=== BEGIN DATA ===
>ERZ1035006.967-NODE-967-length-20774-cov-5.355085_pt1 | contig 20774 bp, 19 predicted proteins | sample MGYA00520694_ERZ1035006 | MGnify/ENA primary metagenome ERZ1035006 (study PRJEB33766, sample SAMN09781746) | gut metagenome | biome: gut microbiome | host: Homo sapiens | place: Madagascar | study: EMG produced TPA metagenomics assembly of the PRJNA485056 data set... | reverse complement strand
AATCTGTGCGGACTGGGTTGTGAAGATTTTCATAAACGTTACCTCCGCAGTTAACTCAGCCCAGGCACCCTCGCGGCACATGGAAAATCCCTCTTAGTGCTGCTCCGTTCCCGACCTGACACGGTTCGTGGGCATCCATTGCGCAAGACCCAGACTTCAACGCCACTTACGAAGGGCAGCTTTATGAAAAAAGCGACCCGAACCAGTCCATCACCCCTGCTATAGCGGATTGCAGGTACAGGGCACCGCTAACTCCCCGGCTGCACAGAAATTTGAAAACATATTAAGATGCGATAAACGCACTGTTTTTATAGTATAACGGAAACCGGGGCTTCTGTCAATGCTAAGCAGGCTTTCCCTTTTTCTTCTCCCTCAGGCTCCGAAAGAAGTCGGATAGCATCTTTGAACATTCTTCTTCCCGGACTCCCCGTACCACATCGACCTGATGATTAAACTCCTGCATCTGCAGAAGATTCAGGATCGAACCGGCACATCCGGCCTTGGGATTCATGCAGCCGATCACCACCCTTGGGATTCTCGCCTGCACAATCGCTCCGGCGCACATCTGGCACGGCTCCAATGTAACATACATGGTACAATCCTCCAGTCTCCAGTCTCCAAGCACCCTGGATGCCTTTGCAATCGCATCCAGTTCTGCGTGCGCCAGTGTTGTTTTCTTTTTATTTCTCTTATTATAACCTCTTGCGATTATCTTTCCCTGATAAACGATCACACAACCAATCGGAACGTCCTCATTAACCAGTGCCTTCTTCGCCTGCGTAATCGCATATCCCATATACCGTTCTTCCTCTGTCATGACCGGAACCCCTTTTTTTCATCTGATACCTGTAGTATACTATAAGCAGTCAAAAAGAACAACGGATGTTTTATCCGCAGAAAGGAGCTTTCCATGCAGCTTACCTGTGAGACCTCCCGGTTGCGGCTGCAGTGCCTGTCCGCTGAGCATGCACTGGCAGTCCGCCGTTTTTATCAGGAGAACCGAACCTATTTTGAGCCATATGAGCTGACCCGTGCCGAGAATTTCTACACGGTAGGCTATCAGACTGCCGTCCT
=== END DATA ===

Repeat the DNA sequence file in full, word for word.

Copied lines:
>ERZ1035006.967-NODE-967-length-20774-cov-5.355085_pt1 | contig 20774 bp, 19 predicted proteins | sample MGYA00520694_ERZ1035006 | MGnify/ENA primary metagenome ERZ1035006 (study PRJEB33766, sample SAMN09781746) | gut metagenome | biome: gut microbiome | host: Homo sapiens | place: Madagascar | study: EMG produced TPA metagenomics assembly of the PRJNA485056 data set... | reverse complement strand
AATCTGTGCGGACTGGGTTGTGAAGATTTTCATAAACGTTACCTCCGCAGTTAACTCAGCCCAGGCACCCTCGCGGCACATGGAAAATCCCTCTTAGTGCTGCTCCGTTCCCGACCTGACACGGTTCGTGGGCATCCATTGCGCAAGACCCAGACTTCAACGCCACTTACGAAGGGCAGCTTTATGAAAAAAGCGACCCGAACCAGTCCATCACCCCTGCTATAGCGGATTGCAGGTACAGGGCACCGCTAACTCCCCGGCTGCACAGAAATTTGAAAACATATTAAGATGCGATAAACGCACTGTTTTTATAGTATAACGGAAACCGGGGCTTCTGTCAATGCTAAGCAGGCTTTCCCTTTTTCTTCTCCCTCAGGCTCCGAAAGAAGTCGGATAGCATCTTTGAACATTCTTCTTCCCGGACTCCCCGTACCACATCGACCTGATGATTAAACTCCTGCATCTGCAGAAGATTCAGGATCGAACCGGCACATCCGGCCTTGGGATTCATGCAGCCGATCACCACCCTTGGGATTCTCGCCTGCACAATCGCTCCGGCGCACATCTGGCACGGCTCCAATGTAACATACATGGTACAATCCTCCAGTCTCCAGTCTCCAAGCACCCTGGATGCCTTTGCAATCGCATCCAGTTCTGCGTGCGCCAGTGTTGTTTTCTTTTTATTTCTCTTATTATAACCTCTTGCGATTATCTTTCCCTGATAAACGATCACACAACCAATCGGAACGTCCTCATTAACCAGTGCCTTCTTCGCCTGCGTAATCGCATATCCCATATACCGTTCTTCCTCTGTCATGACCGGAACCCCTTTTTTTCATCTGATACCTGTAGTATACTATAAGCAGTCAAAAAGAACAACGGATGTTTTATCCGCAGAAAGGAGCTTTCCATGCAGCTTACCTGTGAGACCTCCCGGTTGCGGCTGCAGTGCCTGTCCGCTGAGCATGCACTGGCAGTCCGCCGTTTTTATCAGGAGAACCGAACCTATTTTGAGCCATATGAGCTGACCCGTGCCGAGAATTTCTACACGGTAGGCTATCAGACTGCCGTCCT